A new study at The Australian National University (ANU) will compare the ability of beginner and experienced drivers to spot obstacles on the road.
The study will also look at whether a driver's ability to spot obstacles improves, or gets worse, when not in control of the vehicle.
The project is being led by Honours student Alex Mackerras who said he hoped the research would be used to inform road safety policy.
"There's a huge difference between novice drivers and experienced drivers in accident statistics. Novice drivers are much higher risk," Mackerras said.
"One of the theories is that because they are still learning to operate the car, they can't pay as much attention to the road. It's a bit too much for them to handle."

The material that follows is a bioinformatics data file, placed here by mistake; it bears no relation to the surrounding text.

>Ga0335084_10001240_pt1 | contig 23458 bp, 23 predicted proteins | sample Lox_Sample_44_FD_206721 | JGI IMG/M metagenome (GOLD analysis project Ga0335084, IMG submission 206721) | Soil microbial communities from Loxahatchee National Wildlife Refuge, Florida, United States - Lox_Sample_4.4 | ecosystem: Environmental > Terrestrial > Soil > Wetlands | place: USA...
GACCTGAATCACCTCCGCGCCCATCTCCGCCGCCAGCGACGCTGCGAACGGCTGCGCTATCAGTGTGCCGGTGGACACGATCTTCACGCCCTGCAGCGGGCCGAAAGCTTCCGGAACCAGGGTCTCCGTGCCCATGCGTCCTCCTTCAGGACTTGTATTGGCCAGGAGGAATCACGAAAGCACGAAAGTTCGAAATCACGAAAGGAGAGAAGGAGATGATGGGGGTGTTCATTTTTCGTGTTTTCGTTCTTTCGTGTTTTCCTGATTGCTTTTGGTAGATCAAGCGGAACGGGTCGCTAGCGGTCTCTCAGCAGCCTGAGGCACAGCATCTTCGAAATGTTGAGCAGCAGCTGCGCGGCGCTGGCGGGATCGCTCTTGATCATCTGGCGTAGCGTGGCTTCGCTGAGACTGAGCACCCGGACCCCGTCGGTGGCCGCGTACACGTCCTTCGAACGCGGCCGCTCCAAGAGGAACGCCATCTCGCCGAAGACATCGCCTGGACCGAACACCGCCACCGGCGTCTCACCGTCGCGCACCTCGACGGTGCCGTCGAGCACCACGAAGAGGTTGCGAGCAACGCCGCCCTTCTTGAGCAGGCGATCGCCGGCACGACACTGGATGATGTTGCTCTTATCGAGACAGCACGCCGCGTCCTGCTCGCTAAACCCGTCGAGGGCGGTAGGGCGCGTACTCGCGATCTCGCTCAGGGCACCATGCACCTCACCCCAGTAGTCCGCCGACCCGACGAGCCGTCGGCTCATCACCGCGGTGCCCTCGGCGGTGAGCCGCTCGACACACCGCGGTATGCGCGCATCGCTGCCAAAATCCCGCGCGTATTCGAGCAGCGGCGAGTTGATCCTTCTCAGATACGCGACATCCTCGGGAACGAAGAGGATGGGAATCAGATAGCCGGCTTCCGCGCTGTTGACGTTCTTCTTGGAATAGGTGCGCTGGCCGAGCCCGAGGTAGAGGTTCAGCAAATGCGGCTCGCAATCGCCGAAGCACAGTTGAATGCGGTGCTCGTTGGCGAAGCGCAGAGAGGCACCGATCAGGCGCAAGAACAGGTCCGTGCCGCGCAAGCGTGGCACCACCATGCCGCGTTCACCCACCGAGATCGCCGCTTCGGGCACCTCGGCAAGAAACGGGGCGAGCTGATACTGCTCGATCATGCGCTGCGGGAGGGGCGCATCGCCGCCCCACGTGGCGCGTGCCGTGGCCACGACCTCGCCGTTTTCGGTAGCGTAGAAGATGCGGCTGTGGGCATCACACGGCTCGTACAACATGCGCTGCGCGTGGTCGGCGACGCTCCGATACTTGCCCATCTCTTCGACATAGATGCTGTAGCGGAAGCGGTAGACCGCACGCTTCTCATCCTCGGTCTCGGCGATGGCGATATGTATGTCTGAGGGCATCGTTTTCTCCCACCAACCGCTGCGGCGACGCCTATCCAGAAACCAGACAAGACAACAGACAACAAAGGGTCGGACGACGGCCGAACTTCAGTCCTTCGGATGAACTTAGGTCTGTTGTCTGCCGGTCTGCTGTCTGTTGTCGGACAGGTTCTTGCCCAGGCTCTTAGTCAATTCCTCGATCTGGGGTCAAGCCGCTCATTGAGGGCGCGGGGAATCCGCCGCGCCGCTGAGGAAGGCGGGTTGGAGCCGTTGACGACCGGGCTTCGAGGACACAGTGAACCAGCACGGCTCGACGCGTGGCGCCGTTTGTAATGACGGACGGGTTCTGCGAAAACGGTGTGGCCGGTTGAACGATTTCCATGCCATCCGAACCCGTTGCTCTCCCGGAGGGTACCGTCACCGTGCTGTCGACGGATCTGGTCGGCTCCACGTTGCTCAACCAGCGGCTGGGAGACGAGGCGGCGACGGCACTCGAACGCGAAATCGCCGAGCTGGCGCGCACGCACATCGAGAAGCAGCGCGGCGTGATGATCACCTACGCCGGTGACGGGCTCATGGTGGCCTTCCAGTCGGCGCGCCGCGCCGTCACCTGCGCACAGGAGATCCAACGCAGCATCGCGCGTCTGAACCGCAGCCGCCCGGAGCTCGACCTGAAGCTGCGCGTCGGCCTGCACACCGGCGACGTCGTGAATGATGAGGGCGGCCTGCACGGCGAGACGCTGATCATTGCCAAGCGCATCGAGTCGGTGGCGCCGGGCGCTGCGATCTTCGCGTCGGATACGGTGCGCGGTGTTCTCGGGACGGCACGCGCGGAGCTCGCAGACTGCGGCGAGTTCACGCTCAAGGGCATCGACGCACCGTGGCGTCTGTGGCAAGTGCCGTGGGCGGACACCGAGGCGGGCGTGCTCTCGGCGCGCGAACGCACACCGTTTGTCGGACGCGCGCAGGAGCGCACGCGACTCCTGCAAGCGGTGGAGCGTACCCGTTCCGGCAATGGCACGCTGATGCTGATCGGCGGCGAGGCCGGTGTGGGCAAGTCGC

Project supervisor Dr Vanessa Beanland said the research, which will be conducted using a recently purchased driving simulator, is also expected to have implications for computerised driving functions such as adaptive cruise-control and automated steering systems.
"People tend to get complacent when the driving is automated. They aren't as quick to respond in emergency situations. They aren't paying as much attention to the road," Dr Beanland said.
"In short, they switch off."
The study is being undertaken as part of Mackerras' Honours with the ANU Research School of Psychology. The study is currently seeking participants.
Mackerras said they are seeking P-Platers in their first 12 months of driving and experienced drivers with at least 10 years' experience and under the age of 40.
Anyone interested in taking part is invited to contact firstname.lastname@example.org.